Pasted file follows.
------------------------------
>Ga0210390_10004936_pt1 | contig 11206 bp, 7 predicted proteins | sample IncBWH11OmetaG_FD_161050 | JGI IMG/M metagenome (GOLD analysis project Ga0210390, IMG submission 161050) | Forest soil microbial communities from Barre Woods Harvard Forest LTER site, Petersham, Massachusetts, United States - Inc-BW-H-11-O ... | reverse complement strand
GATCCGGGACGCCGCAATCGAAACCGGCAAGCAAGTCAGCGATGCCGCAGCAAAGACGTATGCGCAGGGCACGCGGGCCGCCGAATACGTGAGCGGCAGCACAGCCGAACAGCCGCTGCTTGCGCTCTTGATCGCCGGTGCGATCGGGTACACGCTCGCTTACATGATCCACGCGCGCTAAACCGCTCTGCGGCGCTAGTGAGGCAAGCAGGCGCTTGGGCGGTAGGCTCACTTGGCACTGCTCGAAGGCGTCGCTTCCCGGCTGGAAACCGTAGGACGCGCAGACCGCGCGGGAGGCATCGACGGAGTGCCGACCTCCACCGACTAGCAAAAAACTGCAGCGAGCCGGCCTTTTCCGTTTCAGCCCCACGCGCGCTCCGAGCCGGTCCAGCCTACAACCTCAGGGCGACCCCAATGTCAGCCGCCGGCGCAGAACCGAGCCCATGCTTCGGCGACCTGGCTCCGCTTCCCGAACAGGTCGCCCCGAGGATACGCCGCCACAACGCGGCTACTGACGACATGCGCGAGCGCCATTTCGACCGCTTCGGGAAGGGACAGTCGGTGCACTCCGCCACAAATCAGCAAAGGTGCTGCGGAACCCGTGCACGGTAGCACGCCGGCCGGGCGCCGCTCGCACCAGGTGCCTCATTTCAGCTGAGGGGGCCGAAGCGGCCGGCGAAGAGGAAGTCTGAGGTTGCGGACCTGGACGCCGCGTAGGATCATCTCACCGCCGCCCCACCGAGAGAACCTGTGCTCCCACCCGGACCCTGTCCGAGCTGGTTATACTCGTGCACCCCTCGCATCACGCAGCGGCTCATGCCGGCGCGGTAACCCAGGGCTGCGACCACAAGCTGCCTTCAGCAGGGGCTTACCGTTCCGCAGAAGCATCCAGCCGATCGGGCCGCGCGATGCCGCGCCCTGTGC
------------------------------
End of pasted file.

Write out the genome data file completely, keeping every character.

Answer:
>Ga0210390_10004936_pt1 | contig 11206 bp, 7 predicted proteins | sample IncBWH11OmetaG_FD_161050 | JGI IMG/M metagenome (GOLD analysis project Ga0210390, IMG submission 161050) | Forest soil microbial communities from Barre Woods Harvard Forest LTER site, Petersham, Massachusetts, United States - Inc-BW-H-11-O ... | reverse complement strand
GATCCGGGACGCCGCAATCGAAACCGGCAAGCAAGTCAGCGATGCCGCAGCAAAGACGTATGCGCAGGGCACGCGGGCCGCCGAATACGTGAGCGGCAGCACAGCCGAACAGCCGCTGCTTGCGCTCTTGATCGCCGGTGCGATCGGGTACACGCTCGCTTACATGATCCACGCGCGCTAAACCGCTCTGCGGCGCTAGTGAGGCAAGCAGGCGCTTGGGCGGTAGGCTCACTTGGCACTGCTCGAAGGCGTCGCTTCCCGGCTGGAAACCGTAGGACGCGCAGACCGCGCGGGAGGCATCGACGGAGTGCCGACCTCCACCGACTAGCAAAAAACTGCAGCGAGCCGGCCTTTTCCGTTTCAGCCCCACGCGCGCTCCGAGCCGGTCCAGCCTACAACCTCAGGGCGACCCCAATGTCAGCCGCCGGCGCAGAACCGAGCCCATGCTTCGGCGACCTGGCTCCGCTTCCCGAACAGGTCGCCCCGAGGATACGCCGCCACAACGCGGCTACTGACGACATGCGCGAGCGCCATTTCGACCGCTTCGGGAAGGGACAGTCGGTGCACTCCGCCACAAATCAGCAAAGGTGCTGCGGAACCCGTGCACGGTAGCACGCCGGCCGGGCGCCGCTCGCACCAGGTGCCTCATTTCAGCTGAGGGGGCCGAAGCGGCCGGCGAAGAGGAAGTCTGAGGTTGCGGACCTGGACGCCGCGTAGGATCATCTCACCGCCGCCCCACCGAGAGAACCTGTGCTCCCACCCGGACCCTGTCCGAGCTGGTTATACTCGTGCACCCCTCGCATCACGCAGCGGCTCATGCCGGCGCGGTAACCCAGGGCTGCGACCACAAGCTGCCTTCAGCAGGGGCTTACCGTTCCGCAGAAGCATCCAGCCGATCGGGCCGCGCGATGCCGCGCCCTGTGC